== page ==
REPLY TO REPORT
POWERING OUR FUTURE: INQUIRY INTO MODERNISING AUSTRALIA'S ELECTRICITY GRID
While he is in the chamber, I would like to acknowledge the member for Hughes, who is a member of the Standing Committee on the Environment and Energy, which produced the report Powering our future: inquiry into modernising Australia’s electricity grid. That committee is chaired by Mr Broad. I would recommend the report to all those who are interested in electricity, and I think many people are interested because of the escalating cost of electricity. I welcome the committee's latest report, which deals with a topic that affects every facet of Australian society. It impacts every home, business and industry in my electorate of Paterson.
It is all about energy. As I've said before, energy is the oxygen of our economy. With this report we should celebrate the fact that members of this standing committee from different areas in this political arena came together to create a document that charts a path forward. That's right, a consensus was achieved across four parties, and that is no mean feat in an area that has seen so much division—and derision, I might add.
I congratulate the committee on its 135-page document. I urge the Prime Minister, his government and his cabinet to look at this report and treat it as a roadmap that can lead to some energy sustainability in this country, a roadmap towards a national energy policy, which we are so desperately in need of, a roadmap to investment in energy, lower pollution and lower electricity prices, which my constituents and the people of Australia genuinely are calling out for, and, importantly, a path to energy security.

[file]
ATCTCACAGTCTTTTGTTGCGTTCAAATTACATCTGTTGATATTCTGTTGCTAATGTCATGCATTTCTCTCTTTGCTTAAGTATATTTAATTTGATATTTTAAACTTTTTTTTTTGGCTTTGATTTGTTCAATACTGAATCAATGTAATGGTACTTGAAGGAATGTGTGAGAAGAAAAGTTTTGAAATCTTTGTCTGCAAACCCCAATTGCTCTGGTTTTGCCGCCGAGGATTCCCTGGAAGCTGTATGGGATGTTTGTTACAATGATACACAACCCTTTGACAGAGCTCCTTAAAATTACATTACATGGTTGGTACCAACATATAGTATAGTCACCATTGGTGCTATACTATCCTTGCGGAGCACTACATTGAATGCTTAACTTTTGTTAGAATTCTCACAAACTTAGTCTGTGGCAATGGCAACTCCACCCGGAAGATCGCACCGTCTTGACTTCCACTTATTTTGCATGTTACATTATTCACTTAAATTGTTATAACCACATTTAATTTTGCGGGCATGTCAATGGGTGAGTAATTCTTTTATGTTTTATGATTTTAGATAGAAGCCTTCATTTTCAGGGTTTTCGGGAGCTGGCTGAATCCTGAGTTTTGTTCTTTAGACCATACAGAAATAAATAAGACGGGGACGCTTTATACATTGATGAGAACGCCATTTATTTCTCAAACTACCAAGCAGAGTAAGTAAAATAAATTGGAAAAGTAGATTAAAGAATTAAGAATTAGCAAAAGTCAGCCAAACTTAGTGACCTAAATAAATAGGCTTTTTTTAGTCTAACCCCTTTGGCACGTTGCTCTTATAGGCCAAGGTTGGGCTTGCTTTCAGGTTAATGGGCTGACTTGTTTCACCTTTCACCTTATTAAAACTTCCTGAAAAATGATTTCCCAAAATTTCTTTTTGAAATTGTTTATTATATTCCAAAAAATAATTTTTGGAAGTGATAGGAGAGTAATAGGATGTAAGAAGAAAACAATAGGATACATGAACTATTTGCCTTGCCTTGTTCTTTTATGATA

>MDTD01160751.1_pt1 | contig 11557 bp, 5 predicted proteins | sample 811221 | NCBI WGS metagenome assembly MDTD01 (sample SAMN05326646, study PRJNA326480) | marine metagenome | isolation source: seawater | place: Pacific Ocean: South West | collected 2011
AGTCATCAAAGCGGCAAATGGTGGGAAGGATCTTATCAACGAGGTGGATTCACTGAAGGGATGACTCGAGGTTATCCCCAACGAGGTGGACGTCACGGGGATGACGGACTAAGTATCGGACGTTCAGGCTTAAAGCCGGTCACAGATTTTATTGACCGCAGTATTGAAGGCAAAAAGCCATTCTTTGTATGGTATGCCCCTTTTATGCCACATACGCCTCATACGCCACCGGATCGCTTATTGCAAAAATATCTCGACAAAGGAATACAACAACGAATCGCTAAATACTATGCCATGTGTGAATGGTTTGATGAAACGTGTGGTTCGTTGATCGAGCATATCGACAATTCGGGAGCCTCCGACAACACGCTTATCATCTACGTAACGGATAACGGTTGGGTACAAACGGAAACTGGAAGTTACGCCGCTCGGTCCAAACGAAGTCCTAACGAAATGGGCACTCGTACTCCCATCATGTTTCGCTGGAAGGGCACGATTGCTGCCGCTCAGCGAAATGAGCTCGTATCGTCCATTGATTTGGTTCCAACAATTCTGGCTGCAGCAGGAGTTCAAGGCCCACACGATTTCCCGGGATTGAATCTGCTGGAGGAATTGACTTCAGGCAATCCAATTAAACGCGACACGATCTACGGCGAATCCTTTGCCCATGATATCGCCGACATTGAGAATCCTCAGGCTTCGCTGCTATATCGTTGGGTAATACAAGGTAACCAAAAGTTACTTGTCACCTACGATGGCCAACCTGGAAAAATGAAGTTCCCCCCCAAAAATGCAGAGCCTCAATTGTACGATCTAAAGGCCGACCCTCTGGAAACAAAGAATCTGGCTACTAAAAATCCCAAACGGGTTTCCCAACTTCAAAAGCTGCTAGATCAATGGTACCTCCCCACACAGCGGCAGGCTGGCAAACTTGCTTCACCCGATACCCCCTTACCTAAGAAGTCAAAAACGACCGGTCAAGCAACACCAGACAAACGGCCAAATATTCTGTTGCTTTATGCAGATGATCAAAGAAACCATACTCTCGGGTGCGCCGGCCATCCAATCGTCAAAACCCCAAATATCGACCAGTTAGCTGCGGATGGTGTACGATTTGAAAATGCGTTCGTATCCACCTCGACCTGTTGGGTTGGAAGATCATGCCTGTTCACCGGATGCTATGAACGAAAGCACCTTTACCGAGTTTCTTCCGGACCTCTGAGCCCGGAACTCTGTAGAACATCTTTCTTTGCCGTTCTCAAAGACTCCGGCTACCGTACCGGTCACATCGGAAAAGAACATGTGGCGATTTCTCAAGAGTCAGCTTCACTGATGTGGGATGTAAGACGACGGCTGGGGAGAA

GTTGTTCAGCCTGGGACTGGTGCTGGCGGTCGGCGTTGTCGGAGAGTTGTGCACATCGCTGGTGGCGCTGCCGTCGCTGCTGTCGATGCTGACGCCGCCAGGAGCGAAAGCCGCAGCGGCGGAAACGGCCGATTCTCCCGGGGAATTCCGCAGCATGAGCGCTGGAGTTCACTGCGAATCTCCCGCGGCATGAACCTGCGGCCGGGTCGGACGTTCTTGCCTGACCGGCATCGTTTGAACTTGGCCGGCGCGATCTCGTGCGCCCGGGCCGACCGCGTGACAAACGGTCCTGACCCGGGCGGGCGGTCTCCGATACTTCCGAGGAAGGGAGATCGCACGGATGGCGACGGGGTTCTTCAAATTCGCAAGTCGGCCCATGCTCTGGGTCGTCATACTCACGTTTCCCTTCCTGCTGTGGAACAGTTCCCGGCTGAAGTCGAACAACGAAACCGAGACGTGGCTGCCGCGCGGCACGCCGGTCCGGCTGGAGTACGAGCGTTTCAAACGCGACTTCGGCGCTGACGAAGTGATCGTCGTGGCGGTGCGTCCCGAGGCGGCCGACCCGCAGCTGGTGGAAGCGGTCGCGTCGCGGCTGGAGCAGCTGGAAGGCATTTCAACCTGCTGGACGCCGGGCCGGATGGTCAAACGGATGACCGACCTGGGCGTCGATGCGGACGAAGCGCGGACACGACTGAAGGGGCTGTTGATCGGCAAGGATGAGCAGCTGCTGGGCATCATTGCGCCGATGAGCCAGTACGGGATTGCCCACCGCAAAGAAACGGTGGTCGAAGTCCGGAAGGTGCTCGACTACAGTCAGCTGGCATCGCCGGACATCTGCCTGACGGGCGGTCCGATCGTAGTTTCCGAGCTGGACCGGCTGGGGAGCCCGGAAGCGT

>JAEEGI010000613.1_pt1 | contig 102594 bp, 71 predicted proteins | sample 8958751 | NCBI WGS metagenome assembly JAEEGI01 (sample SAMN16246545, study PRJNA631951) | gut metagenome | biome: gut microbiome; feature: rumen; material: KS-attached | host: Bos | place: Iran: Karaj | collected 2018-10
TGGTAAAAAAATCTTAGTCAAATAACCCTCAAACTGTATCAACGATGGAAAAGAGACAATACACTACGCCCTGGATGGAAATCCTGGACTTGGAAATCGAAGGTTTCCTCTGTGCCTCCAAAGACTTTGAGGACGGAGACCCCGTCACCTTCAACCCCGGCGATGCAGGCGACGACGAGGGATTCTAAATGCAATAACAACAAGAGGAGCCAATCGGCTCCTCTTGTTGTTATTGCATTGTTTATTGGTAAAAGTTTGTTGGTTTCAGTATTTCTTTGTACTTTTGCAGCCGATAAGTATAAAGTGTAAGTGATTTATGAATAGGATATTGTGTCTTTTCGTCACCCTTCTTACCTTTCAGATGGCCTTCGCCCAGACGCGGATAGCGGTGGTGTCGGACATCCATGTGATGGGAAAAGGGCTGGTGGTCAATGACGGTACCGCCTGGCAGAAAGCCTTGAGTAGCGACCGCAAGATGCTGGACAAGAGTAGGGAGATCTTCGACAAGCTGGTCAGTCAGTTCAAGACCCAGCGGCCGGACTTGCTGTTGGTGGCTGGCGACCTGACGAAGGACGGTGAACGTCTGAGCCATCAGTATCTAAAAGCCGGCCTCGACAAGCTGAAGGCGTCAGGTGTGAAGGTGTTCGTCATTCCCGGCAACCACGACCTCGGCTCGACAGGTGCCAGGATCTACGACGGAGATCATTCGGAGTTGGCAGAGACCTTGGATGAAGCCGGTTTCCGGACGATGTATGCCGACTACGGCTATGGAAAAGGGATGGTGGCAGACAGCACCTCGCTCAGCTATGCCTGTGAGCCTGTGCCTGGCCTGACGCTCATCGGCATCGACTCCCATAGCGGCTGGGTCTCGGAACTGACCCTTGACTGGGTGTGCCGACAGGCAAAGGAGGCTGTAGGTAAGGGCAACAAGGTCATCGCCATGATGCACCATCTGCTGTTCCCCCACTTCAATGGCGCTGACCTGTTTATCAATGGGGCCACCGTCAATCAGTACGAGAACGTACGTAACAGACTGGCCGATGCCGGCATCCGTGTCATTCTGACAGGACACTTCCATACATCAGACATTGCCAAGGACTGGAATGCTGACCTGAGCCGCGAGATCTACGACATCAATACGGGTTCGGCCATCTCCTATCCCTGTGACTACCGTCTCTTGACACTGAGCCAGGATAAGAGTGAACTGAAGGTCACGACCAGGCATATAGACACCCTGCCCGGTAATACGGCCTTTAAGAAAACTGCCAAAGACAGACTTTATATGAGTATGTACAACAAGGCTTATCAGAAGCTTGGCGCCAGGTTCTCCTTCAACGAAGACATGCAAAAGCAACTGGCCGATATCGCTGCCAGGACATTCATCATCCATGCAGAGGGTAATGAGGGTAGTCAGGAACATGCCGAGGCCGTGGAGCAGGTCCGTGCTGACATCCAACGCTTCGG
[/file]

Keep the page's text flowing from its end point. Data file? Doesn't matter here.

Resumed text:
Today much of my electorate of Paterson swelters in 40-degree temperatures. That's right. I know we don't get that in Canberra, but there are many places where the temperature at this time is over 40 degrees. But in spite of the heat I'm sure there are shivers down the spine of many people in my electorate, because almost precisely one year ago this week another heatwave wracked the Hunter. The effect of that was particularly devastating but could have been so much worse. We all know that high temperatures and fossil fuel energy generation are a pretty unhappy marriage—and we're certainly accustomed to those in this place—although I would like to say that I am the recipient of some wonderful roses on this Valentine's Day. The hotter it gets, the more unreliable our coal- and gas-fired generators become. We know that. At the same time, demand peaks as people seek relief from the extreme heat and turn on their air conditioning.